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Volume 894: debated on Thursday 26 June 1975

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asked the Prime Minister if he will pay another official visit to Moscow.

In that case will the Prime Minister, with his well-known talent for renegotiation, seek to renegotiate the Anglo-Russian trade agreement? Is he aware that the massive extension of credits at cheap rates and the pledges to take imports from Russia in competition with home production are thought by many to be damaging to our interests? Will he submit the results of the last Anglo-Russian trade agreement to an impartial investigation to see whether it was in our favour or not?

I do not agree with the hon. Gentleman, though I know that he made the point in a Question to my right hon. Friend the Secretary of State for Trade earlier this week. I explained at the time of the signature, when I reported to the House, that what was being done on credits was exactly what was being done by other European countries in competition with us—for example, France, Italy and Germany. We now have prospects of a very significant increase in trade and, therefore, in jobs as a result of this agreement. I am sure the hon. Gentleman will be delighted to know that since it was signed I have had a recent visit from Mr. Gvishianihe is very important in these matters in the Soviet Union—who expressed his satisfaction with the reaction of British firms, which welcomed it, and also said that the Russian trade corporations are placing bigger orders. He believed that the trade arising from that agreement will be much bigger than was contemplated in February. I hope that the hon. Gentleman will welcome the creation of the jobs involved.

Will the Prime Minister back the holding of a summit conference next month as it is now supported by West Germany and France in view of the concession made by Russia over the advance notice of military manoeuvres? Secondly, will he support the American plan for a reduction in the tactical nuclear weapons stored in Europe in exchange for a reduction in Warsaw Pact conventional forces and the Soviet plan for a 17 per cent. reduction on both sides by 1977, as both proposals seem very sensible to some of us?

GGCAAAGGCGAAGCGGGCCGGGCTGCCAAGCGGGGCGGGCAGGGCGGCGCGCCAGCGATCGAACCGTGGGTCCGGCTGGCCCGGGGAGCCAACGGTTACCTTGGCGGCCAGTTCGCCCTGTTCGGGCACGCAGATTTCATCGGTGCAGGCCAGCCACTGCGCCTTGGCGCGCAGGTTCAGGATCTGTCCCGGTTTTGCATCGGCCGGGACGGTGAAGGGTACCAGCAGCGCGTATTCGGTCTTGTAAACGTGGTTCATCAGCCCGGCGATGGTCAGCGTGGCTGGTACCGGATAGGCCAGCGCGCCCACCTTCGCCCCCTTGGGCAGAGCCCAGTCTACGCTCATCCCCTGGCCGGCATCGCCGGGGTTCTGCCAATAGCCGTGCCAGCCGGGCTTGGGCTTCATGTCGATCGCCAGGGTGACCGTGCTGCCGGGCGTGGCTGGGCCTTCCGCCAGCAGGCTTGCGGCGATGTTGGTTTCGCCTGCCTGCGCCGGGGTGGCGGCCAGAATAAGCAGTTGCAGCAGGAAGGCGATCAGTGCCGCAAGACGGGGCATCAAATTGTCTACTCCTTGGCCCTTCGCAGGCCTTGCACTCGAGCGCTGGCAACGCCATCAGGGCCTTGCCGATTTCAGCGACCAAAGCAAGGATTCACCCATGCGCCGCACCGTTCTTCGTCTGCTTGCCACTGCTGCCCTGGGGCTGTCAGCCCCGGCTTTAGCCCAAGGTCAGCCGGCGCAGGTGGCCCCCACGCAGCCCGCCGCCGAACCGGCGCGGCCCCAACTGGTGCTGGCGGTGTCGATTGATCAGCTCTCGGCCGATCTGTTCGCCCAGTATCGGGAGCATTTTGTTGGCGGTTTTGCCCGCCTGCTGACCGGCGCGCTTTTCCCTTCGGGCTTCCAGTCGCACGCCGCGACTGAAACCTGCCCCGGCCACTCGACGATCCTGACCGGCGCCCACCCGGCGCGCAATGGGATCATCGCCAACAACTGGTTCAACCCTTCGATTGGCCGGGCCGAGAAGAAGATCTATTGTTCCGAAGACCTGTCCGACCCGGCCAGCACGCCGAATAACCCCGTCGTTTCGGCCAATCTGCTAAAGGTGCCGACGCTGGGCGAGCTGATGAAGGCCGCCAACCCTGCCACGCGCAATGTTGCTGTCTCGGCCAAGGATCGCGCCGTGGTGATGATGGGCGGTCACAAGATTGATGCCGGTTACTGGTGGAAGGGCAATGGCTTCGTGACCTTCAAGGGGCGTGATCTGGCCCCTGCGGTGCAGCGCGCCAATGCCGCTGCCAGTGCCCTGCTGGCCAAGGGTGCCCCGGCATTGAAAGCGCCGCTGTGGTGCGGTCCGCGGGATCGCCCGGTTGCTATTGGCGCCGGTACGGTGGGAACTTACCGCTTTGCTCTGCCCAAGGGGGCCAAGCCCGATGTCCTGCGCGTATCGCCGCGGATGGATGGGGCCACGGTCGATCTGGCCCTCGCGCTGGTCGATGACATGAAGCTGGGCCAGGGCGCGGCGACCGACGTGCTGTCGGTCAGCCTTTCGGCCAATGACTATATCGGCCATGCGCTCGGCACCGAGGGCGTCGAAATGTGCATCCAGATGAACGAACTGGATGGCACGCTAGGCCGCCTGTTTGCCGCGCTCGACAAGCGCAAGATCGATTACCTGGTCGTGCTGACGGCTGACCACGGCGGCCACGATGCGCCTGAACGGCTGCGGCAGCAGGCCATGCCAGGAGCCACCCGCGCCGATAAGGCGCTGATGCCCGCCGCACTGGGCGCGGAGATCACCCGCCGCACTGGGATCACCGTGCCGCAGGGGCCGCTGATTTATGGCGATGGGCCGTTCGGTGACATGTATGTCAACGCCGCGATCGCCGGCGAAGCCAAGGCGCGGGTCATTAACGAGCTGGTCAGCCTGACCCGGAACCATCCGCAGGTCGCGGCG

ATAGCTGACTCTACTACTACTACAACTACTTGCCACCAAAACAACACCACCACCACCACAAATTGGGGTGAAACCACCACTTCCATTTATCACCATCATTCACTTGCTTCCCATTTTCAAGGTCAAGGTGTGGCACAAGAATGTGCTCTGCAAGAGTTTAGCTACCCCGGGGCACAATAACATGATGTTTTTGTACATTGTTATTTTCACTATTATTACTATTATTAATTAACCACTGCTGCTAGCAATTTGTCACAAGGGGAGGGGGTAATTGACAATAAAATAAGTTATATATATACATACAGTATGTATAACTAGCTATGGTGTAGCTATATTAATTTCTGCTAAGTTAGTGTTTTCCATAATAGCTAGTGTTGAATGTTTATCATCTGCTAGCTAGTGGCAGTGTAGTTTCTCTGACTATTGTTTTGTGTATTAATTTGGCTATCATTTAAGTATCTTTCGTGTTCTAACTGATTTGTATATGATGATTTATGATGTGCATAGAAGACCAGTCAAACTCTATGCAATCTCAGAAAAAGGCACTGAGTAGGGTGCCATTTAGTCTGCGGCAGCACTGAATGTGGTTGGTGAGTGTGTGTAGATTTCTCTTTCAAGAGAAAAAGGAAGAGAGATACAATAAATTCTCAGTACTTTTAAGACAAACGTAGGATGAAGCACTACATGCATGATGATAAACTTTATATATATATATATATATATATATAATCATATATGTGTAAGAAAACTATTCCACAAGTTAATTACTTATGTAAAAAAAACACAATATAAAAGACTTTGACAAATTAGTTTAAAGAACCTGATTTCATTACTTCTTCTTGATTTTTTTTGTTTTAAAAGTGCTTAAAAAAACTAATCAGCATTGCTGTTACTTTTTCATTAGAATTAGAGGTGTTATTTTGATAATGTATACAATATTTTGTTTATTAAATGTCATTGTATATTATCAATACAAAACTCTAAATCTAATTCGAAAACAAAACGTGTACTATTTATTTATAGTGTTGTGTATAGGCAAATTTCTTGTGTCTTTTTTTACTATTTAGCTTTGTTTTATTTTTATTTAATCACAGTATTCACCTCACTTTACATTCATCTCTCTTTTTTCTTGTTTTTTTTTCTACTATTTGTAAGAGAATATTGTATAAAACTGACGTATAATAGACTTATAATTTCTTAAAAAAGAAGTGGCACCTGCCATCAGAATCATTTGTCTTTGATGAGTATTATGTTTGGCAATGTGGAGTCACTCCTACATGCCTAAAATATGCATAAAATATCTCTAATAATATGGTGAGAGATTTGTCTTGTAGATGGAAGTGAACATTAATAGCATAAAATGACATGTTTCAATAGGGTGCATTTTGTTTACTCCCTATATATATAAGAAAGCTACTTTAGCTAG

In general I certainly agree with my hon. Friend. We made clear, indeed before the events described by my hon. Friend, that we were anxious to have a meeting next month. I said—it was in the communiqué in Moscow in February—that there were still a lot of difficult problems to be overcome. They have substantially, but not all, been overcome, not least by the very close arrangements in Geneva between the British and Soviet delegations where we have been speaking for some of our allies and they for theirs. Therefore, I am hopeful that the meeting will take place next month. But there are one or two problems, and one is about the advance notification of military movements.

We certainly support the American proposal, and I am glad that my hon. Friend is lending his support to it. But we are a little disappointed, though I do not think that it will affect the timing of the conference, that more progress is not being made in Vienna on mutual balanced force reductions. I think that the House would like to see more progress on that issue, but it is not one of the issues for Helsinki.

In view of what the Prime Minister said about his disappointment over Vienna, and while in no way wishing to move away from his policy of détente, may I ask him to assure the House that, with our European partners, he will take great care over the safeguarding our essential interests and the maintenance of sufficient forces so to do, including free access to the raw materials on which our whole economy is based?

Yes, I agree. The right hon. Gentleman will be aware that, as I told the House, I stressed both points, the raw materials point and the other, at the recent NATO conference.

I take issue with the right hon. Gentleman about consultation with our European partners. This is a NATO matter. It is in consultation with our American partners as well. In the NATO discussions I highlighted the problems of MBFR, where I do not believe we are making sufficiently satisfactory progress. A lot of progress has been made on most of the other matters affecting the conference on security and co-operation, but we want to see still more progress made on one or two outstanding questions so that we can attend the conference next month.